NUI Galway is partnering in two newly announced projects aimed at studying carbon capture in soil to combat climate change.
Minister for Agriculture, Food and the Marine Charlie McConalogue has today announced that the department is backing two projects that aim to understand and improve how Ireland’s soil can be used to store carbon.
The first, the RePEAT project, aims to precisely map peatlands, and former peatlands now being used for agriculture, down to the field level.
Peatlands are the world’s largest terrestrial carbon sink, storing more carbon than all other forms of vegetation combined.
Damaged peatlands are a major source of carbon emissions, and repairing them can significantly cut emissions. RePEAT seeks to identify areas where reduce the land usage of drained, carbon rich peat soils.
The second project will involve establishing a “National Soil Moisture Monitoring Network” by universities, farmers, and other land use partners.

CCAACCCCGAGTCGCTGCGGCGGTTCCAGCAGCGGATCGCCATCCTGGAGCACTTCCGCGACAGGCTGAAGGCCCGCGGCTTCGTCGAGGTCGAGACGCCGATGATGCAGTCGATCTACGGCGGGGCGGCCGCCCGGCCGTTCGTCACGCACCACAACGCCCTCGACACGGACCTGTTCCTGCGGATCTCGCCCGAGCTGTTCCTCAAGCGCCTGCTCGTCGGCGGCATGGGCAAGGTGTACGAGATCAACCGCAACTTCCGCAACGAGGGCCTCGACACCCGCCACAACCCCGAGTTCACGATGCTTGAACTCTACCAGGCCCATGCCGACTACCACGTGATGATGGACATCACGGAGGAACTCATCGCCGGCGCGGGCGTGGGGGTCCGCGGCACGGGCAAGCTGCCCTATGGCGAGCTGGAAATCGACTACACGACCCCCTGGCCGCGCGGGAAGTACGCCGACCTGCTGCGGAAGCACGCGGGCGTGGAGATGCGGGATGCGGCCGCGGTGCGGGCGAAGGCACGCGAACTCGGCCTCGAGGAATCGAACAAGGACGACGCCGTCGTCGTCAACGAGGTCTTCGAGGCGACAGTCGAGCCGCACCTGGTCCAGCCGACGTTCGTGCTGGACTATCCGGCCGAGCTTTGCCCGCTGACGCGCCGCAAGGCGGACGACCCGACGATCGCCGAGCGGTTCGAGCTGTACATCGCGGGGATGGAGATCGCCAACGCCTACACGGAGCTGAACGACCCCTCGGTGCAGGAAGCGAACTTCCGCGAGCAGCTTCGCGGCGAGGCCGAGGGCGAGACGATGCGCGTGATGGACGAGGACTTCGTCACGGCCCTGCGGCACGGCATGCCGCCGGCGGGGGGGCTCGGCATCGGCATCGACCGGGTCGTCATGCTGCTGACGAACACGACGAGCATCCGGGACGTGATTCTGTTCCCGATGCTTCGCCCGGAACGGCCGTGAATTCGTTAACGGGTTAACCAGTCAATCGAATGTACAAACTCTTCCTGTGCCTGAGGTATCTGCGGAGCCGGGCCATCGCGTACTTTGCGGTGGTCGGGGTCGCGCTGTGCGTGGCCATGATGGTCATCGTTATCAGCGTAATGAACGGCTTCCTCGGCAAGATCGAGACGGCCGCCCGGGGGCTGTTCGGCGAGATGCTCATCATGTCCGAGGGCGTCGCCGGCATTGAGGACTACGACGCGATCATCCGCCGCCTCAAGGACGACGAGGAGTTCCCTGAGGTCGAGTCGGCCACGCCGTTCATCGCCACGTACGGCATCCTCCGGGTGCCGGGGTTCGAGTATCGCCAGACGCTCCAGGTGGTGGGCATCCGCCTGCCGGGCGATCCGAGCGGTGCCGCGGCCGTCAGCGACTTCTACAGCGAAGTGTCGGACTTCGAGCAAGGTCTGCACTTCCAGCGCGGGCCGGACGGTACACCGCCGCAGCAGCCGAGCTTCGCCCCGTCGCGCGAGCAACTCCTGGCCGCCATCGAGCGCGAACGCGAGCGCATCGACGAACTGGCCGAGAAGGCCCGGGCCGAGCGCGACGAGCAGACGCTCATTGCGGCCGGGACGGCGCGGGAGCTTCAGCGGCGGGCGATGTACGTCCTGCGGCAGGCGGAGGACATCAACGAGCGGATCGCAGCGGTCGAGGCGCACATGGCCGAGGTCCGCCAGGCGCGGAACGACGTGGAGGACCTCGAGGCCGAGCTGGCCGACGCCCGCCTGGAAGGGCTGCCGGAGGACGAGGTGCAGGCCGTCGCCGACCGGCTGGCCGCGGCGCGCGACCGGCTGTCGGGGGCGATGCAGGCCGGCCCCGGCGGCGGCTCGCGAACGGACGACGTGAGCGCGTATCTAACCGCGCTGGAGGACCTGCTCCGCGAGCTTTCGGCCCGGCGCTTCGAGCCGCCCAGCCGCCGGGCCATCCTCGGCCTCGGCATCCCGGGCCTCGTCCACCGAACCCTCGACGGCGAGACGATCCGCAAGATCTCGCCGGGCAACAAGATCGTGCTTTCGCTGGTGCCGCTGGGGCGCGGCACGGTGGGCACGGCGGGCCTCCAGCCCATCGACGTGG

The amount of water held in soil can affect a wide array of processes, including greenhouse gas emissions. Monitoring soil moisture levels would also be of great assistance in forecasting potential floods and droughts.
NUI Galway is a key partner in both of these projects, working with Trinity College on RePEAT, and Trinity, UCD, Teagasc, and DCU on moisture monitoring.
Making the announcement, Minister McConalogue said “These projects will provide hugely valuable data on the moisture content of our soils, the location of carbon rich soils, and the historical land use change that peatlands have undergone in the last 200 years.”
The increased understanding of Irish soil these projects will deliver promises to help the country on improved climate action and biodiversity, the Minister added.
Under Budget 2020, €3m was allocated to pilot new agri-environmental schemes to support the Government’s Climate Action Plan objectives in 2020.